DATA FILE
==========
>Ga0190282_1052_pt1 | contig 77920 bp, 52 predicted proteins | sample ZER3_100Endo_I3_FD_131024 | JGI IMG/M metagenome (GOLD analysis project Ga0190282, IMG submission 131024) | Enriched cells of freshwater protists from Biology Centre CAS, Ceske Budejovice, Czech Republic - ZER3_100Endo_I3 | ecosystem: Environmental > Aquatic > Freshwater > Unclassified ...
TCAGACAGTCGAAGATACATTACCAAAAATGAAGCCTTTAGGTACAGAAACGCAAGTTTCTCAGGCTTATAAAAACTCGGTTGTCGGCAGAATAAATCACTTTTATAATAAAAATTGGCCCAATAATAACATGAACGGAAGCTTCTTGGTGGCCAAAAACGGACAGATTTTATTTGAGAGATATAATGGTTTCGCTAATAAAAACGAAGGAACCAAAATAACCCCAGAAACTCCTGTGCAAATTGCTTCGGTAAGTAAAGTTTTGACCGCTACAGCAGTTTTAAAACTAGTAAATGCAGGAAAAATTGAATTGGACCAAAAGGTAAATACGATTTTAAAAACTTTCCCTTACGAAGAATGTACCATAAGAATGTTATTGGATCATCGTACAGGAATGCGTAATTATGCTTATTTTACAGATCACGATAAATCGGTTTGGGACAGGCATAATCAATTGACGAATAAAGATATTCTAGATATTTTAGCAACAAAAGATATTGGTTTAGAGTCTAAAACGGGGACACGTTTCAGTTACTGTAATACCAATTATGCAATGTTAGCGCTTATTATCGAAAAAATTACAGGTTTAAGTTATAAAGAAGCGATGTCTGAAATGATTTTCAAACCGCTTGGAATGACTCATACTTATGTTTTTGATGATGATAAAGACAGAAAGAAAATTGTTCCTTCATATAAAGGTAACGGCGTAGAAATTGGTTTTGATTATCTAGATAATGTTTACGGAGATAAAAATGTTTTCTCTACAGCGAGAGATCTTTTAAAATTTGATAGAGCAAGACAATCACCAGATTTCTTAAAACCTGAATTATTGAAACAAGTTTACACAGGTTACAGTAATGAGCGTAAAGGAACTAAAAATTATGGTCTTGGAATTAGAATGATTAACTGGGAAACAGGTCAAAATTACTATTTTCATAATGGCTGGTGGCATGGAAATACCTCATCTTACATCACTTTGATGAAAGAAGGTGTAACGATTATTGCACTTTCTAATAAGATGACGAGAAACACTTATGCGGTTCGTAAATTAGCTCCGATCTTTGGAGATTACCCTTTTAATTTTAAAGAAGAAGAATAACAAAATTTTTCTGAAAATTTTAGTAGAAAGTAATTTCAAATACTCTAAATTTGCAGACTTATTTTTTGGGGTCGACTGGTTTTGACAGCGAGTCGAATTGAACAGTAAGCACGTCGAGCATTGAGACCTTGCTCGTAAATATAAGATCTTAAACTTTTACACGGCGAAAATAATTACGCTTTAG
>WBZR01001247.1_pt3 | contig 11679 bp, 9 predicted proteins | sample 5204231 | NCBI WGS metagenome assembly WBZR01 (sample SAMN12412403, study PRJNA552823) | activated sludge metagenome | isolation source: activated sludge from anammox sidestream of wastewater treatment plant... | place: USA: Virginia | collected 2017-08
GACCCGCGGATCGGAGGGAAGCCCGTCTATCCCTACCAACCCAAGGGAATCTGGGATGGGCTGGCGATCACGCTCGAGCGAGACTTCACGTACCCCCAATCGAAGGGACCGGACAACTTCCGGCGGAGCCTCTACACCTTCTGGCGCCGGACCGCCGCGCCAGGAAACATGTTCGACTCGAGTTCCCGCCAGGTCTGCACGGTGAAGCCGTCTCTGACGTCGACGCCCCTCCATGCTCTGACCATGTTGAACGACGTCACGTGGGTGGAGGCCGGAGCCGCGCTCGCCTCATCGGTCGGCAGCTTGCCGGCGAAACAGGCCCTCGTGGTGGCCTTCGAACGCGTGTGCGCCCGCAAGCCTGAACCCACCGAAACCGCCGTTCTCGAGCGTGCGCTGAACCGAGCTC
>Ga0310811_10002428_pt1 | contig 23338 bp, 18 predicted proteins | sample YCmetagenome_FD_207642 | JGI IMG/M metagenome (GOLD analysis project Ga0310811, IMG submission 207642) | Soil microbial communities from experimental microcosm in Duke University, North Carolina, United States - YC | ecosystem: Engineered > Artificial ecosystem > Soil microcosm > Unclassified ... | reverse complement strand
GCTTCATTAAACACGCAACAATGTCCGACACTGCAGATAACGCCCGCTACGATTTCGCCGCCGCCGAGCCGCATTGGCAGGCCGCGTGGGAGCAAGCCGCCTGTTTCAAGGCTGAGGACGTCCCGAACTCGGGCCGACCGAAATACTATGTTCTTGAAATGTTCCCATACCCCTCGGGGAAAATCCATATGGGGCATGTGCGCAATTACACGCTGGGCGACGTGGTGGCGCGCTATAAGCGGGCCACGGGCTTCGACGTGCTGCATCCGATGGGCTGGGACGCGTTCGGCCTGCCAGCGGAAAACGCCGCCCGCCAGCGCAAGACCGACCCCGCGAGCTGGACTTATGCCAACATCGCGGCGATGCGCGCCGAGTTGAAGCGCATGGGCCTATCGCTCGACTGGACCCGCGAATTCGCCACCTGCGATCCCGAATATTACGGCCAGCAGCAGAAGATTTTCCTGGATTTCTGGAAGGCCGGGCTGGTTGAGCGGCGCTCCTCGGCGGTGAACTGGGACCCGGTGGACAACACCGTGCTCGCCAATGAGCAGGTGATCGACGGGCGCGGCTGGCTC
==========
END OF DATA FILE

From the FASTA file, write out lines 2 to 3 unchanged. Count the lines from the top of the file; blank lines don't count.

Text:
TCAGACAGTCGAAGATACATTACCAAAAATGAAGCCTTTAGGTACAGAAACGCAAGTTTCTCAGGCTTATAAAAACTCGGTTGTCGGCAGAATAAATCACTTTTATAATAAAAATTGGCCCAATAATAACATGAACGGAAGCTTCTTGGTGGCCAAAAACGGACAGATTTTATTTGAGAGATATAATGGTTTCGCTAATAAAAACGAAGGAACCAAAATAACCCCAGAAACTCCTGTGCAAATTGCTTCGGTAAGTAAAGTTTTGACCGCTACAGCAGTTTTAAAACTAGTAAATGCAGGAAAAATTGAATTGGACCAAAAGGTAAATACGATTTTAAAAACTTTCCCTTACGAAGAATGTACCATAAGAATGTTATTGGATCATCGTACAGGAATGCGTAATTATGCTTATTTTACAGATCACGATAAATCGGTTTGGGACAGGCATAATCAATTGACGAATAAAGATATTCTAGATATTTTAGCAACAAAAGATATTGGTTTAGAGTCTAAAACGGGGACACGTTTCAGTTACTGTAATACCAATTATGCAATGTTAGCGCTTATTATCGAAAAAATTACAGGTTTAAGTTATAAAGAAGCGATGTCTGAAATGATTTTCAAACCGCTTGGAATGACTCATACTTATGTTTTTGATGATGATAAAGACAGAAAGAAAATTGTTCCTTCATATAAAGGTAACGGCGTAGAAATTGGTTTTGATTATCTAGATAATGTTTACGGAGATAAAAATGTTTTCTCTACAGCGAGAGATCTTTTAAAATTTGATAGAGCAAGACAATCACCAGATTTCTTAAAACCTGAATTATTGAAACAAGTTTACACAGGTTACAGTAATGAGCGTAAAGGAACTAAAAATTATGGTCTTGGAATTAGAATGATTAACTGGGAAACAGGTCAAAATTACTATTTTCATAATGGCTGGTGGCATGGAAATACCTCATCTTACATCACTTTGATGAAAGAAGGTGTAACGATTATTGCACTTTCTAATAAGATGACGAGAAACACTTATGCGGTTCGTAAATTAGCTCCGATCTTTGGAGATTACCCTTTTAATTTTAAAGAAGAAGAATAACAAAATTTTTCTGAAAATTTTAGTAGAAAGTAATTTCAAATACTCTAAATTTGCAGACTTATTTTTTGGGGTCGACTGGTTTTGACAGCGAGTCGAATTGAACAGTAAGCACGTCGAGCATTGAGACCTTGCTCGTAAATATAAGATCTTAAACTTTTACACGGCGAAAATAATTACGCTTTAG
>WBZR01001247.1_pt3 | contig 11679 bp, 9 predicted proteins | sample 5204231 | NCBI WGS metagenome assembly WBZR01 (sample SAMN12412403, study PRJNA552823) | activated sludge metagenome | isolation source: activated sludge from anammox sidestream of wastewater treatment plant... | place: USA: Virginia | collected 2017-08